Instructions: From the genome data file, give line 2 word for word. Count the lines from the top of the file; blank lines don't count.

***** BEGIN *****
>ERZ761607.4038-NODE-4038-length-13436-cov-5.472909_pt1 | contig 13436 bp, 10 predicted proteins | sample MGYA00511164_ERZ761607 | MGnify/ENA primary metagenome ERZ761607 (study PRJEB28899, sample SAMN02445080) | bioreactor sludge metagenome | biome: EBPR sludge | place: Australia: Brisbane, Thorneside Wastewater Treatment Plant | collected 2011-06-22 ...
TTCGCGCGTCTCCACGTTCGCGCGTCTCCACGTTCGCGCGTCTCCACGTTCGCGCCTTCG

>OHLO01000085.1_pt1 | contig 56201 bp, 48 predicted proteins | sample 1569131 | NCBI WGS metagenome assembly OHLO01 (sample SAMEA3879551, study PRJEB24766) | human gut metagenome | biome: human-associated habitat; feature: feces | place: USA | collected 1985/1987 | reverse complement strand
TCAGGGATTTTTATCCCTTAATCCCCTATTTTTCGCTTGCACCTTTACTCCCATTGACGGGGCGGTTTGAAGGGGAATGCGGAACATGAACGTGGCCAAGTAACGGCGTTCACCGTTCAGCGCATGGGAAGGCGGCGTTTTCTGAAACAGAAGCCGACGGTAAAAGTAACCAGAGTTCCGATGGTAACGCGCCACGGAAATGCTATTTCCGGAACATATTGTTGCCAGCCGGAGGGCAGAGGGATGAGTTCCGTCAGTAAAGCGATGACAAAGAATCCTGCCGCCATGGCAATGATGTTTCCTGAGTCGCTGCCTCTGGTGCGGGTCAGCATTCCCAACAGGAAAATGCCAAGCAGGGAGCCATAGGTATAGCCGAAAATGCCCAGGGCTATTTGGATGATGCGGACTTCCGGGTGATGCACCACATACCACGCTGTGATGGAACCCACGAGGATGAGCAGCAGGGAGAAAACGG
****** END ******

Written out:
TTCGCGCGTCTCCACGTTCGCGCGTCTCCACGTTCGCGCGTCTCCACGTTCGCGCCTTCG